It is often the case that the most delicious foods are also the worst for our health. And even if we know that our favorite fast food can increase our risk for heart disease, our craving often wins and we throw caution to the wind.
Changing how we eat and adopting a heart-healthy diet can be different kinds of tough, and if you’ve always had a devil-may-care attitude when it comes to your food choices, doing a complete one-eighty will literally be a complete life-changer. Whether you’re finally willing to give your heart the love and care it deserves or simply wish to fine-tune your eating habits for better heart health, this guide will get you on the right track.
Tips for a Heart-Healthy Diet
Excessive consumption of carbohydrates, added sugars, saturated fats, trans fats, and/or sodium is the biggest contributor to heart disease risk. The correlation between the supersized meals of the west and the prevalence of obesity and heart disease is well-established.
Controlling how much you eat is a good first step towards having a heart-healthy diet. Visual cues are very powerful when it comes to food, so you can easily trick yourself into satiety by using a small bowl or plate when eating – you can fill it up to create the illusion that you’re eating a lot.
The Mayo Clinic suggests eating larger portions of foods that are low in calorie density and loaded with nutrients to fill up and to smaller portions of foods high in calories, fats, and sodium. Tip the scale towards healthier food options, if you can’t skip the sinful ones.
Familiarize yourself with serving sizes and learn the recommended number of servings per food group so you can keep track of your portion sizes.
Load Up on Fruits and Vegetables
Eating more plant foods is not only beneficial in terms of the vitamins and minerals they deliver; you will also benefit from the substances that are specifically good for the heart. Most fruits and vegetables are also high in fiber and water, which makes them more filling. If you eat a lot of them, you’ll be less likely to overeat unhealthy foods.
Add Whole Grains to Your Diet
Whole grains that you should add to a heart-healthy diet include whole-wheat flour; whole-grain bread, preferably 100%; high-fiber cereal with 5 g or more fiber per serving; whole grains such as brown rice, barley, and buckwheat; whole-grain pasta; regular or steel-cut oatmeal. Keep to a minimum or avoid refined grain products such as pastries, pies, and crackers.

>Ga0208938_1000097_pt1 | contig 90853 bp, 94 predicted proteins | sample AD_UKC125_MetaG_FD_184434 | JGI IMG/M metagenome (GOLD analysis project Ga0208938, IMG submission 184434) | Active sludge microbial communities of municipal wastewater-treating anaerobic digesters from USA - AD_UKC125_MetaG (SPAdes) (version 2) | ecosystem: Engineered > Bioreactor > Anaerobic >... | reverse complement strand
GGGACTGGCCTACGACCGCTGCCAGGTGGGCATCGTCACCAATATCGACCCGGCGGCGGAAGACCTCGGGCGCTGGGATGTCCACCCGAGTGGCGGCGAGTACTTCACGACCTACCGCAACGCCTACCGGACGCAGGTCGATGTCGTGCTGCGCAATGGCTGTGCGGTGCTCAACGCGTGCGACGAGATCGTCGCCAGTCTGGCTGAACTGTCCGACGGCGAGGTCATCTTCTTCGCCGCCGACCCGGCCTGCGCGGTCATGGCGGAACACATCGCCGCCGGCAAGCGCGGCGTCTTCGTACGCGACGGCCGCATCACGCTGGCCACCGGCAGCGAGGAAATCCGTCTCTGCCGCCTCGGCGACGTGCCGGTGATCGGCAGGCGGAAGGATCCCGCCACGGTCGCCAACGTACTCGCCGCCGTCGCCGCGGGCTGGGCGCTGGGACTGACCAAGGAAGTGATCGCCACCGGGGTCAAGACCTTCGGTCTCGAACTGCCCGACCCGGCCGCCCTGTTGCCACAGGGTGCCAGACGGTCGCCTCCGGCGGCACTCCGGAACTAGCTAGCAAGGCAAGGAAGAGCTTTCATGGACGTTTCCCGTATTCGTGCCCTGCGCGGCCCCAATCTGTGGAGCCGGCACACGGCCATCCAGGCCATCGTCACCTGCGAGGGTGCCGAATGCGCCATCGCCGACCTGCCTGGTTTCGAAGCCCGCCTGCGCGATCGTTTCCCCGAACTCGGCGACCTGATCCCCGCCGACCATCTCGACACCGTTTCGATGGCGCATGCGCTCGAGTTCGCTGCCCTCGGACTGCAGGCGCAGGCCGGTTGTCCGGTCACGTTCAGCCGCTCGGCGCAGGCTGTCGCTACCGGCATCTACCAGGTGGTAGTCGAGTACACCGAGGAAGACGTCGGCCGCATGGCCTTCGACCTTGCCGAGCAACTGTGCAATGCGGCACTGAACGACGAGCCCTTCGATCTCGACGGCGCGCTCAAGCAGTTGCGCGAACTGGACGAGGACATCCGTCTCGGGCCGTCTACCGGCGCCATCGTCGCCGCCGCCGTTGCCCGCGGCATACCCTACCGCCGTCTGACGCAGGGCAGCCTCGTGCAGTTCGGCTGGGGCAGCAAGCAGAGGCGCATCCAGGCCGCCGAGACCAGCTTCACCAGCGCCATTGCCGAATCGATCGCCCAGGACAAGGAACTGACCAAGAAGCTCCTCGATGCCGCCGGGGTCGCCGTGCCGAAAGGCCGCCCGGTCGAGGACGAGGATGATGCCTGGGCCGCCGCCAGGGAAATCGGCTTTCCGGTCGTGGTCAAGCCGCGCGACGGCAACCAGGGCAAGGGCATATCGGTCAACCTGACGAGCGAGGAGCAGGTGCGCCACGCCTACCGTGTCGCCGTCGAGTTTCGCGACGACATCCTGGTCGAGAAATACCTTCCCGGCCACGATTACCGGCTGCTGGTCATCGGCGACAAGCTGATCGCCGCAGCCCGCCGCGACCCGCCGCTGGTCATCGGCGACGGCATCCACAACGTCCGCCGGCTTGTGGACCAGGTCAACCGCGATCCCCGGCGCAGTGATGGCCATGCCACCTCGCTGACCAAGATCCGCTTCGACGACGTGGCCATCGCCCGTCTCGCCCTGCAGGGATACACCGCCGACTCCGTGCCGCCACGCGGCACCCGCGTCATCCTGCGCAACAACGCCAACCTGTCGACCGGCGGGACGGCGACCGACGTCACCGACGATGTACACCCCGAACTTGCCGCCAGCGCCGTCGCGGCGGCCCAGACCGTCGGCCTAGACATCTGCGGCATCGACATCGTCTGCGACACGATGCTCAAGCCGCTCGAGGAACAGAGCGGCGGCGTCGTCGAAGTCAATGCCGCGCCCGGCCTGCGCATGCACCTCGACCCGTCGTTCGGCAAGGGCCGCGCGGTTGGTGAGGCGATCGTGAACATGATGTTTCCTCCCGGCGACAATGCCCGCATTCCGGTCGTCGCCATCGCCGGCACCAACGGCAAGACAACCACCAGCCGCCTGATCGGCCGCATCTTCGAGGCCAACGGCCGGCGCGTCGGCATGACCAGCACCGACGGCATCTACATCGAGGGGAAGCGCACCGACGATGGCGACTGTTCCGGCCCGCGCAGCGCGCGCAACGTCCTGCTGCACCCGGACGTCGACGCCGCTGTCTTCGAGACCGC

Minimize Consumption of Unhealthy Fats
Saturated and trans fats have been linked with high blood cholesterol levels which, in turn, can result in plaque buildup in the arteries and increase risk of heart disease and stroke.
According to the American Heart Association, a heart-healthy diet of 2,000 calories a day should contain no more than 6% or 13 grams of saturated fat. You can limit your consumption of trans fats by choosing lean meats with less than 10% fat, trimming off the fat from your meats, and using the minimum amount or avoiding butter, margarine, and shortening.
Avoid food products that contain “partially hydrogenated” ingredients. Opt for low-fat substitutes whenever possible, such as low-fat yogurt for butter. Use monounsaturated fats (olive oil and canola oil) and polyunsaturated fats (avocados, nuts, and seeds) in moderation for a heart-healthy diet.
Focus on Low-Fat Protein
Even when loading up on protein, make sure to choose low-fat protein sources. Aside from lean meat, poultry, dairy products, and eggs, other excellent sources of low-fat protein include cold-water fish, such as herring, mackerel, and salmon. These fish are also high in omega-3 fatty acids, which can also be found in flaxseed, walnuts, soybeans, and canola oil.
Legumes are great meat substitutes – they’re high in protein, low in fat, and have zero cholesterol. Substitute plant protein for animal protein whenever possible.
Minimize Sodium Intake
A high-sodium diet contributes to increased blood pressure, which can increase your risk for cardiovascular disease. According to the American Heart Association, most adults should limit sodium intake to no more than 1,500 milligrams a day; healthy adults can consume up to 2,300 milligrams a day.
Processed foods contain a lot of salt, so these should be avoided or consumed infrequently and in minimal amounts. Eat fresh foods and prepare your own soups, stews, and baked goods so you can have better control of your sodium intake.
Watch out for some products that supposedly contain “less sodium” as these usually use sea salt, which has the same nutritional value as table salt. You can season your meals with fresh herbs and spices instead of salt.
The Best Heart-Healthy Diet Starts at Home
Knowing what foods to avoid and limit and what foods to eat more of is only the first step. Use this knowledge to prepare a heart-healthy weekly menu and shopping list. Preparing your own meals is the best way to ensure that what goes into each one is good for your heart and overall health.
Planning ahead significantly reduces the risk of overeating and indulging in foods that are not good for you. It will also allow you to add variety to your meals; a heart-healthy diet can still be enjoyable and delicious once you learn how to play around with the right ingredients.
Lastly, even the best heart-healthy diet should not deprive you of some of your guilty pleasures. As long as you consume them in moderation and only occasionally, you can indulge in a slice of cake or a handful of potato chips. As long as you eat heart-healthy foods most of the time, an occasional treat will not ruin your carefully planned diet.